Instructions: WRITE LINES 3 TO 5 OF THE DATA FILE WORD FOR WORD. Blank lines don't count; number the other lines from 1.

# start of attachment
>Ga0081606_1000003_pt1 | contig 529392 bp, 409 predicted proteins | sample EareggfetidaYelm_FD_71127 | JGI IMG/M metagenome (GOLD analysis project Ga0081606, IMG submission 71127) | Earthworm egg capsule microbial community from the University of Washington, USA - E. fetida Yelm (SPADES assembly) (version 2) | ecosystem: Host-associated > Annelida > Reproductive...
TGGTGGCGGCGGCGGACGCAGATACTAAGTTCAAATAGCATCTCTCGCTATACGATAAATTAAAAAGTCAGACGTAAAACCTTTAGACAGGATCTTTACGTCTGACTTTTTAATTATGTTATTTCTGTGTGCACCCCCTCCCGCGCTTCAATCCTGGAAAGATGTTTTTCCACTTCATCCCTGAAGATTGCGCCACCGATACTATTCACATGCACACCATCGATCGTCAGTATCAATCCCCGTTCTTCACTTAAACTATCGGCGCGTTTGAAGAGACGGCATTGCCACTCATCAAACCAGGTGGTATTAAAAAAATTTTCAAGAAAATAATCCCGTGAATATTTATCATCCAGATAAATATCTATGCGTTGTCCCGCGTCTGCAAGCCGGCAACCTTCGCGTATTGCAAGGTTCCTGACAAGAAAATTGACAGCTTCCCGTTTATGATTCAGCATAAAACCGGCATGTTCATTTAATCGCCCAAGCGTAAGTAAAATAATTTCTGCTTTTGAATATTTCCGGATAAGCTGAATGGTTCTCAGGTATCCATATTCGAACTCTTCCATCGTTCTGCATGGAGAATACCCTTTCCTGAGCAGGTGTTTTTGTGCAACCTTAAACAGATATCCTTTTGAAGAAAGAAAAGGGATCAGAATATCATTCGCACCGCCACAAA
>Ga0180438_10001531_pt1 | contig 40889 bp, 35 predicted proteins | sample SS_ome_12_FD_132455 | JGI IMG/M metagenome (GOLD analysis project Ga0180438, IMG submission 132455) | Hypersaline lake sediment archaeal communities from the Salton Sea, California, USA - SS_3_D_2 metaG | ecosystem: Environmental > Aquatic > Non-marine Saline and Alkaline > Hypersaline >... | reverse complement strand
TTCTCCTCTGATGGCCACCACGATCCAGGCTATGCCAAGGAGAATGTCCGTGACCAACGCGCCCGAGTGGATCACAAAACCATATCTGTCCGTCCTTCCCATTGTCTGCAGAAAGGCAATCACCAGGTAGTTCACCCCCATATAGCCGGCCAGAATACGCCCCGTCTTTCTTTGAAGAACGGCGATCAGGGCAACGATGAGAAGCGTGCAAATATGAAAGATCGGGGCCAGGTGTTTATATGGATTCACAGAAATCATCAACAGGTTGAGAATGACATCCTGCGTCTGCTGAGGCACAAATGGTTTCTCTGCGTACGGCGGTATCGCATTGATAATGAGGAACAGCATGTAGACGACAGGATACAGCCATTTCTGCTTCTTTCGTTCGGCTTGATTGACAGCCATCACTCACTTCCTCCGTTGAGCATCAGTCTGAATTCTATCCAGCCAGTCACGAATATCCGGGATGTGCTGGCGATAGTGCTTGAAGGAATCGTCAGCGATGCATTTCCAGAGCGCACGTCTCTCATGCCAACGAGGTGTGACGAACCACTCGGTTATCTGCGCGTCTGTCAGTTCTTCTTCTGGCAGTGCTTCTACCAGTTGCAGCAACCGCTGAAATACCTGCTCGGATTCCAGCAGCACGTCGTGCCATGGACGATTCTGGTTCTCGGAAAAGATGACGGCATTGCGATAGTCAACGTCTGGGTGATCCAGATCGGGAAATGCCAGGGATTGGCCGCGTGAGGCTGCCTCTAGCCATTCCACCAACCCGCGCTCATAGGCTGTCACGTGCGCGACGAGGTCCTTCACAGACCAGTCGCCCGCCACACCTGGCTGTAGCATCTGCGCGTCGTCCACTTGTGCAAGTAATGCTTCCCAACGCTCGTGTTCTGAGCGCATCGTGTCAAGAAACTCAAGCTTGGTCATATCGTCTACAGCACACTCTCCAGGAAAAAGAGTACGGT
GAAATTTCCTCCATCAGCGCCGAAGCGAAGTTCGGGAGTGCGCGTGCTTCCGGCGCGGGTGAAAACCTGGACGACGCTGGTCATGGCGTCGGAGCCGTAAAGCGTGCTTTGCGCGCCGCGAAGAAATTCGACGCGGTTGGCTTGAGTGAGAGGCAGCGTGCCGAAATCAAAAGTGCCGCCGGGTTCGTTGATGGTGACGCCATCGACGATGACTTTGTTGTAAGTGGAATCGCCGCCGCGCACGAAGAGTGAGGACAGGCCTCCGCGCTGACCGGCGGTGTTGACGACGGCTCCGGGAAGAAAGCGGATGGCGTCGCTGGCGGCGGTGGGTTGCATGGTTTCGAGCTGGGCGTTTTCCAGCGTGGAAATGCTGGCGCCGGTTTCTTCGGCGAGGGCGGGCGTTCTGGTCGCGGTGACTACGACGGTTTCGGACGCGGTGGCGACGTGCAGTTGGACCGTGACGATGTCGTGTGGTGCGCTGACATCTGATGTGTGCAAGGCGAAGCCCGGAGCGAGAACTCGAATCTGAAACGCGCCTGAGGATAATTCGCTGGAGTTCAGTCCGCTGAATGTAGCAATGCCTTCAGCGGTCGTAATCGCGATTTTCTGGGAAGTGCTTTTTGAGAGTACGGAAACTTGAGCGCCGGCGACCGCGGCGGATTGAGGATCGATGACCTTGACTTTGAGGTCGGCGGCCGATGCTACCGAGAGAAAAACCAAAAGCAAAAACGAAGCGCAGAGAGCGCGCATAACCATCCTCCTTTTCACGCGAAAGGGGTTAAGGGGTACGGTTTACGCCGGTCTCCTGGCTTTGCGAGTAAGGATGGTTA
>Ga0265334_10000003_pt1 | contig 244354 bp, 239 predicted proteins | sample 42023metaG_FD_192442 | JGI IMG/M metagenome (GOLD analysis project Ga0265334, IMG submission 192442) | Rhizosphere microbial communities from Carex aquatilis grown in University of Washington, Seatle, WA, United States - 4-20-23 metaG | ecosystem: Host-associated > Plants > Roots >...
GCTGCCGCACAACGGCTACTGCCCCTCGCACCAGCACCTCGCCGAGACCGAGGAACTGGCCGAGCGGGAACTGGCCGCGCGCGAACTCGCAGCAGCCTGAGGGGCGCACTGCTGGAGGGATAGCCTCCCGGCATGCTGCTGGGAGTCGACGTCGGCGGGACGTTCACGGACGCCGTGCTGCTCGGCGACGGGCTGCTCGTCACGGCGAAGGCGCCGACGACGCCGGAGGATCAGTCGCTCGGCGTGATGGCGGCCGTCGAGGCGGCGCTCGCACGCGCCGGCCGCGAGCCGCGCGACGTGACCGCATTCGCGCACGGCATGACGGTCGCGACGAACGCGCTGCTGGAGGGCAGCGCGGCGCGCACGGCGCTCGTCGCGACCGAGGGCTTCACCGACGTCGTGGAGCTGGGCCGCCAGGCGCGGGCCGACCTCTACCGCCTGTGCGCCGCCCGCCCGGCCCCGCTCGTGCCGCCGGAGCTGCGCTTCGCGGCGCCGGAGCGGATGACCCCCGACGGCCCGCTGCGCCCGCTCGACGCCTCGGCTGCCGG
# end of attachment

>Ga0180438_10001531_pt1 | contig 40889 bp, 35 predicted proteins | sample SS_ome_12_FD_132455 | JGI IMG/M metagenome (GOLD analysis project Ga0180438, IMG submission 132455) | Hypersaline lake sediment archaeal communities from the Salton Sea, California, USA - SS_3_D_2 metaG | ecosystem: Environmental > Aquatic > Non-marine Saline and Alkaline > Hypersaline >... | reverse complement strand
TTCTCCTCTGATGGCCACCACGATCCAGGCTATGCCAAGGAGAATGTCCGTGACCAACGCGCCCGAGTGGATCACAAAACCATATCTGTCCGTCCTTCCCATTGTCTGCAGAAAGGCAATCACCAGGTAGTTCACCCCCATATAGCCGGCCAGAATACGCCCCGTCTTTCTTTGAAGAACGGCGATCAGGGCAACGATGAGAAGCGTGCAAATATGAAAGATCGGGGCCAGGTGTTTATATGGATTCACAGAAATCATCAACAGGTTGAGAATGACATCCTGCGTCTGCTGAGGCACAAATGGTTTCTCTGCGTACGGCGGTATCGCATTGATAATGAGGAACAGCATGTAGACGACAGGATACAGCCATTTCTGCTTCTTTCGTTCGGCTTGATTGACAGCCATCACTCACTTCCTCCGTTGAGCATCAGTCTGAATTCTATCCAGCCAGTCACGAATATCCGGGATGTGCTGGCGATAGTGCTTGAAGGAATCGTCAGCGATGCATTTCCAGAGCGCACGTCTCTCATGCCAACGAGGTGTGACGAACCACTCGGTTATCTGCGCGTCTGTCAGTTCTTCTTCTGGCAGTGCTTCTACCAGTTGCAGCAACCGCTGAAATACCTGCTCGGATTCCAGCAGCACGTCGTGCCATGGACGATTCTGGTTCTCGGAAAAGATGACGGCATTGCGATAGTCAACGTCTGGGTGATCCAGATCGGGAAATGCCAGGGATTGGCCGCGTGAGGCTGCCTCTAGCCATTCCACCAACCCGCGCTCATAGGCTGTCACGTGCGCGACGAGGTCCTTCACAGACCAGTCGCCCGCCACACCTGGCTGTAGCATCTGCGCGTCGTCCACTTGTGCAAGTAATGCTTCCCAACGCTCGTGTTCTGAGCGCATCGTGTCAAGAAACTCAAGCTTGGTCATATCGTCTACAGCACACTCTCCAGGAAAAAGAGTACGGT
GAAATTTCCTCCATCAGCGCCGAAGCGAAGTTCGGGAGTGCGCGTGCTTCCGGCGCGGGTGAAAACCTGGACGACGCTGGTCATGGCGTCGGAGCCGTAAAGCGTGCTTTGCGCGCCGCGAAGAAATTCGACGCGGTTGGCTTGAGTGAGAGGCAGCGTGCCGAAATCAAAAGTGCCGCCGGGTTCGTTGATGGTGACGCCATCGACGATGACTTTGTTGTAAGTGGAATCGCCGCCGCGCACGAAGAGTGAGGACAGGCCTCCGCGCTGACCGGCGGTGTTGACGACGGCTCCGGGAAGAAAGCGGATGGCGTCGCTGGCGGCGGTGGGTTGCATGGTTTCGAGCTGGGCGTTTTCCAGCGTGGAAATGCTGGCGCCGGTTTCTTCGGCGAGGGCGGGCGTTCTGGTCGCGGTGACTACGACGGTTTCGGACGCGGTGGCGACGTGCAGTTGGACCGTGACGATGTCGTGTGGTGCGCTGACATCTGATGTGTGCAAGGCGAAGCCCGGAGCGAGAACTCGAATCTGAAACGCGCCTGAGGATAATTCGCTGGAGTTCAGTCCGCTGAATGTAGCAATGCCTTCAGCGGTCGTAATCGCGATTTTCTGGGAAGTGCTTTTTGAGAGTACGGAAACTTGAGCGCCGGCGACCGCGGCGGATTGAGGATCGATGACCTTGACTTTGAGGTCGGCGGCCGATGCTACCGAGAGAAAAACCAAAAGCAAAAACGAAGCGCAGAGAGCGCGCATAACCATCCTCCTTTTCACGCGAAAGGGGTTAAGGGGTACGGTTTACGCCGGTCTCCTGGCTTTGCGAGTAAGGATGGTTA